What is the effect of a divorce on a will?

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Jeffrey Johnson is a legal writer with a focus on personal injury. He has worked on personal injury and sovereign immunity litigation in addition to experience in family, estate, and criminal law. He earned a J.D. from the University of Baltimore and has worked in legal offices and non-profits in Maryland, Texas, and North Carolina. He has also earned an MFA in screenwriting from Chapman Univer...

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UPDATED: Jun 19, 2018

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The effect of divorce on a will generally depends on your state’s law. In some states, a divorce decree automatically revokes your entire will. In others, it revokes only those provisions of the will that made gifts to your former spouse, not the whole will. There are also times when a will could be affected by the divorce agreement or the court decree itself, even if the will contains no provisions relating to your former spouse.

Effect of a Divorce on the Estate – An Example

Let’s say that you originally left your stock portfolio to one child and your interest in the family home to another. If you then get a divorce and the divorce decree awards ownership of the family home to your ex-spouse, then your will would end up leaving nothing to one child and probably more than you had intended to the other. If you can see this sort of situation coming ahead of time, then you can look over your will with a family lawyer now to be sure it creates the results that you want.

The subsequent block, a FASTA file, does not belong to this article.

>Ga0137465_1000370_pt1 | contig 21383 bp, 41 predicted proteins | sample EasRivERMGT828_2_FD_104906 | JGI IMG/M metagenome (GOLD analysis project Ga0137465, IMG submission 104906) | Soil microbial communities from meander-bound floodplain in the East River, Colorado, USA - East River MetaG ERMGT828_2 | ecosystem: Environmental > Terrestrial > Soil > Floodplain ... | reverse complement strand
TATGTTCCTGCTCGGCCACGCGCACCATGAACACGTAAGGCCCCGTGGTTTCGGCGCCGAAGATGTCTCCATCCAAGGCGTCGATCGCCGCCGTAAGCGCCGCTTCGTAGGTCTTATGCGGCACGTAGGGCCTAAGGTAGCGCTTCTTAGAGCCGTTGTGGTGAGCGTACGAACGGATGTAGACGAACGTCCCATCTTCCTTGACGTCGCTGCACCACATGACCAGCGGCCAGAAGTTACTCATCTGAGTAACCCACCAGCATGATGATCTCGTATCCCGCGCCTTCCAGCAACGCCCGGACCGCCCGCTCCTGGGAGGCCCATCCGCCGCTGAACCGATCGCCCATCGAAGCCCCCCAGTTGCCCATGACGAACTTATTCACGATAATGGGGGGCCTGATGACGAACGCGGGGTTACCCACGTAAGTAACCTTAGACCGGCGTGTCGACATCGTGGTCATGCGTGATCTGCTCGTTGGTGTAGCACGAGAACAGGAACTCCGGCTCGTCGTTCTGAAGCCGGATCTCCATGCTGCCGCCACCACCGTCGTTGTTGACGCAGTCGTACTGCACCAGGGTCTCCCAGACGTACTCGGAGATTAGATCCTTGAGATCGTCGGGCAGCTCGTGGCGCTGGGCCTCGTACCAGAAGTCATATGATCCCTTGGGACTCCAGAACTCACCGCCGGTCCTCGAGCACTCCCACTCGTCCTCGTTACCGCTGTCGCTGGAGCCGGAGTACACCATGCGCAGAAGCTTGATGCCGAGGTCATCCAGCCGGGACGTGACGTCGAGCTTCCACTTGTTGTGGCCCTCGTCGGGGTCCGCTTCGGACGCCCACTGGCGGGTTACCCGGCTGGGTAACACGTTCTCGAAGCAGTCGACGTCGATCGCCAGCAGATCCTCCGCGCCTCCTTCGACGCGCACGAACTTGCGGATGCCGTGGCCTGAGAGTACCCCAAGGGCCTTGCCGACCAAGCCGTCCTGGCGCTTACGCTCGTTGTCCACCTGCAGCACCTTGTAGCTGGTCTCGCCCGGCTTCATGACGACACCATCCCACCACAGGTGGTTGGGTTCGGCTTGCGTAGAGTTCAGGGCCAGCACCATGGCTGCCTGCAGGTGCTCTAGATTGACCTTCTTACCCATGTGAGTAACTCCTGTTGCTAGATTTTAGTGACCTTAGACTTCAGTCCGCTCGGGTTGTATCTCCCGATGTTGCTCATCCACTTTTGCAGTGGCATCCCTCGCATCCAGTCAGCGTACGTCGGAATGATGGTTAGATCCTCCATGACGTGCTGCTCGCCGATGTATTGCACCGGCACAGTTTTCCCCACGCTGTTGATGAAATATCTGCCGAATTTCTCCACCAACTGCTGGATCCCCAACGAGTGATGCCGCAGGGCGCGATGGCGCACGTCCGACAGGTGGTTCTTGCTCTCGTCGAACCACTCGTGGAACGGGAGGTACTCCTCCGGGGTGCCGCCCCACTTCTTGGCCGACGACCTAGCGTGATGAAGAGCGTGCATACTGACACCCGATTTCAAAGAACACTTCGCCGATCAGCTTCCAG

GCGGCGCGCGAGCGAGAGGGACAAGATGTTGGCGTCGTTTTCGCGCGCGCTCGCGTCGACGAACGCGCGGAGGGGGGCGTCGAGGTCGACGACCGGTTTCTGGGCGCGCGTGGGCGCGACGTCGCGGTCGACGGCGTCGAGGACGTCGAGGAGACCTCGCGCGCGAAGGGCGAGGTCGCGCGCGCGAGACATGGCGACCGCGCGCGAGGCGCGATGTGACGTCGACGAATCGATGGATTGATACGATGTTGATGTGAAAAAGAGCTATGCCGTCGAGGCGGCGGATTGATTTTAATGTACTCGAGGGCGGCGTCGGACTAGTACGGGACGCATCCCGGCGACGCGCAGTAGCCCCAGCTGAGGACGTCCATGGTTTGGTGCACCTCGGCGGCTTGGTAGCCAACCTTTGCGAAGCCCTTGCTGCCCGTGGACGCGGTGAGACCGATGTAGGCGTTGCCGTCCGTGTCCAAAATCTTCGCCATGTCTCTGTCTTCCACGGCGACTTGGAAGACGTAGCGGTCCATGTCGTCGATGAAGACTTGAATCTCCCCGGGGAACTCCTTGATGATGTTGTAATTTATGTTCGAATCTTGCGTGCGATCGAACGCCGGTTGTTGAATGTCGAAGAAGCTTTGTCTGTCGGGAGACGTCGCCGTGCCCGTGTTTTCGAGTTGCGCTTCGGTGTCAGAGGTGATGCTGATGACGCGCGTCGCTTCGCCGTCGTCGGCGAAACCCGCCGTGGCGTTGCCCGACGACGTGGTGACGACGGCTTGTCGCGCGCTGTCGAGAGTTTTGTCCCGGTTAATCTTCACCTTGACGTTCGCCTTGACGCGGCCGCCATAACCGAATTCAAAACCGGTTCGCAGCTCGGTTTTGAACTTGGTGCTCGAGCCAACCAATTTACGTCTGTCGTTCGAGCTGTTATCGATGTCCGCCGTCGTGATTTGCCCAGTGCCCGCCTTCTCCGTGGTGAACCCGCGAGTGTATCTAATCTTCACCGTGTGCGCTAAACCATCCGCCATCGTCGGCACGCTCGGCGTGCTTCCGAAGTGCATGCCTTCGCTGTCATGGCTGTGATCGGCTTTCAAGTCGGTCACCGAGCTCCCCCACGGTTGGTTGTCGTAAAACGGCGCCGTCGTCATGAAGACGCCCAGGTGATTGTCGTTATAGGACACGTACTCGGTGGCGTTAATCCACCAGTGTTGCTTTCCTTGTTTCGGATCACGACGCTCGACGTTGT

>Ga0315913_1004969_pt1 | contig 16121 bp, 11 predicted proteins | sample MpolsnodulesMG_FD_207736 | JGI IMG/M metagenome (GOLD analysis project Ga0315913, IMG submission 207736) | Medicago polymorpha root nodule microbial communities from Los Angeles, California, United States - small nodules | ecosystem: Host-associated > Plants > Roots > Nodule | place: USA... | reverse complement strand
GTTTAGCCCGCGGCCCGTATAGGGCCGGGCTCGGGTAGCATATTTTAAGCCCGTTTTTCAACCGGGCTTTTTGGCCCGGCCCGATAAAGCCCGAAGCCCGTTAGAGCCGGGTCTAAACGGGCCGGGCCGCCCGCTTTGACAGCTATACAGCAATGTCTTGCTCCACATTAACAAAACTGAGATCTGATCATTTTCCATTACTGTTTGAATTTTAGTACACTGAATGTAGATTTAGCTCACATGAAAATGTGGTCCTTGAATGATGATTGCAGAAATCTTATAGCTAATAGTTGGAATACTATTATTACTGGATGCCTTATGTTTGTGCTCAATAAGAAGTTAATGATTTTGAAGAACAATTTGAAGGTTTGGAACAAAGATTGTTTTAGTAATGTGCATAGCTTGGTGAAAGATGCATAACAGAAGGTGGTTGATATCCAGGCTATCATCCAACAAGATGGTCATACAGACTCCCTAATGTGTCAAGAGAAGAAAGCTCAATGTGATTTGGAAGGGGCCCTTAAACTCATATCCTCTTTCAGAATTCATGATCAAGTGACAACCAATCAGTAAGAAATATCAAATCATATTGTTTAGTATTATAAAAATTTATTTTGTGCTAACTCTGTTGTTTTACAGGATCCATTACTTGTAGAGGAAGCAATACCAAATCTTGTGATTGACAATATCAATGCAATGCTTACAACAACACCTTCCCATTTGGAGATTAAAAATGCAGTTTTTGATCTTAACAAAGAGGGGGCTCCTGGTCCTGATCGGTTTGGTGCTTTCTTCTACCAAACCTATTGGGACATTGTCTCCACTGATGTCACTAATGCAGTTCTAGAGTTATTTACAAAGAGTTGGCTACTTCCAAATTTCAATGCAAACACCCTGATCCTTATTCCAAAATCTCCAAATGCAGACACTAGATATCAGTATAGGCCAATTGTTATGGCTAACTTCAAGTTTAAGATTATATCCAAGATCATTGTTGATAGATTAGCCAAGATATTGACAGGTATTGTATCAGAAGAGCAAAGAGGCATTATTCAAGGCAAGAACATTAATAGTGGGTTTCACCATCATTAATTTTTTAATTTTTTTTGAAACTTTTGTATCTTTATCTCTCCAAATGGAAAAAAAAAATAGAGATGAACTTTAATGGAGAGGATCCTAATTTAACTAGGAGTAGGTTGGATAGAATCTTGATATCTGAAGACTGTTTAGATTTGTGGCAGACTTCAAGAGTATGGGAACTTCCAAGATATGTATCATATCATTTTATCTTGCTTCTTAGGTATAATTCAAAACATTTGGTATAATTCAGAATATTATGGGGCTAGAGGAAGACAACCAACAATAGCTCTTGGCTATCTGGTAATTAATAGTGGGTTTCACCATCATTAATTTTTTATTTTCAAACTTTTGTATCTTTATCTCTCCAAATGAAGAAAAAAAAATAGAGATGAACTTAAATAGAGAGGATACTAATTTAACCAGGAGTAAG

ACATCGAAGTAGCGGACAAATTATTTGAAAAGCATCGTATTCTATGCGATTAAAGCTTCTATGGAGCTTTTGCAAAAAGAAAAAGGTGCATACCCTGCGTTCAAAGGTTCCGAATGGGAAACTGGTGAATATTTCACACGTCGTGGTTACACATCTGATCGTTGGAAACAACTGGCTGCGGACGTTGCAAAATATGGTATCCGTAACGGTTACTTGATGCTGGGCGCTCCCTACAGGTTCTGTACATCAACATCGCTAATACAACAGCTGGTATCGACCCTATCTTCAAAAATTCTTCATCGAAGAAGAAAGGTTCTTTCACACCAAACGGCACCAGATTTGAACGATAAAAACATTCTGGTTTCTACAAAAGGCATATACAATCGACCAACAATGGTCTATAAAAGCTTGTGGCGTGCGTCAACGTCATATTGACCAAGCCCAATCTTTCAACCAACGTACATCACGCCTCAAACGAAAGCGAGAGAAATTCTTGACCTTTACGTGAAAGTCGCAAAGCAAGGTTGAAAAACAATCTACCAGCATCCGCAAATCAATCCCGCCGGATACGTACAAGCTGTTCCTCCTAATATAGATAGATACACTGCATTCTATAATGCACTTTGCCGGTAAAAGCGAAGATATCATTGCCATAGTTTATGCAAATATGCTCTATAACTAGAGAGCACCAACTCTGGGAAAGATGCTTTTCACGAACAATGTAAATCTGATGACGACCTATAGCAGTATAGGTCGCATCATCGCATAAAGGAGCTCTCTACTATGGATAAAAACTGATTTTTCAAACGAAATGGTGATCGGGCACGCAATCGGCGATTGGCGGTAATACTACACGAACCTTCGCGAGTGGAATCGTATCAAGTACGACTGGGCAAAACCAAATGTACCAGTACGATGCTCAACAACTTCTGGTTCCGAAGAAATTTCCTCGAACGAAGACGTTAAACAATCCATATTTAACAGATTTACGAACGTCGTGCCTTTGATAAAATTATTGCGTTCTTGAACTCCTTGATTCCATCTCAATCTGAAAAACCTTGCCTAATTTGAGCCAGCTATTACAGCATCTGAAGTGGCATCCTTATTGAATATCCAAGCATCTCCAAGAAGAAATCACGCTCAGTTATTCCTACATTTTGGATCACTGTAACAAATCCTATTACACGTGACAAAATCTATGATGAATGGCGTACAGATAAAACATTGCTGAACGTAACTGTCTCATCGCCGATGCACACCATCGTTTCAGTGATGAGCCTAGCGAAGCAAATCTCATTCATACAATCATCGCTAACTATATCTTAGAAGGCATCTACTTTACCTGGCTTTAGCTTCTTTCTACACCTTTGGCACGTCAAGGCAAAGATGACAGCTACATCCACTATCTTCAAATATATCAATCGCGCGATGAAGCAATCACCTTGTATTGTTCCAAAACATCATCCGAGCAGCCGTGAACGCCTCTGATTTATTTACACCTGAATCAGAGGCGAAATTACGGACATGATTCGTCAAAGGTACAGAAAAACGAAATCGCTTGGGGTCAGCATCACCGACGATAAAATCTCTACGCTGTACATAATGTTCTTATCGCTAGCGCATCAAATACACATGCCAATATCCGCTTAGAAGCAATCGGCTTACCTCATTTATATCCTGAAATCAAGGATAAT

Reviewing Your Will

Parties getting a divorce should review their wills to make sure they are still in effect after the divorce. Sometimes the will must be modified in order to ensure the parties’ desires continue to be expressed, even in changed financial situations. There are also other estate planning devices such as trusts, insurance policies, joint bank accounts, pay-on-death bank accounts, property owned by joint tenancy with a right of survivorship, and so on. Never rely on the divorce agreement itself to change these. You’ll want to change the title to property, named beneficiaries, or account information for each piece of property or account that may be affected. Contact the banks, insurance companies, pension plans, or property registration offices directly to change beneficiaries and property ownership. Trust provisions also have to be changed if your want to eliminate your ex-spouse as a beneficiary.

Getting Help

There are many legal options available that can reduce the negative effects of a divorce on estate planning. However, some of these options have strict deadlines. If you are in the middle of a divorce and have concerns about the impact of the divorce on your will, you should speak with your divorce attorney or your will attorney for more assistance.

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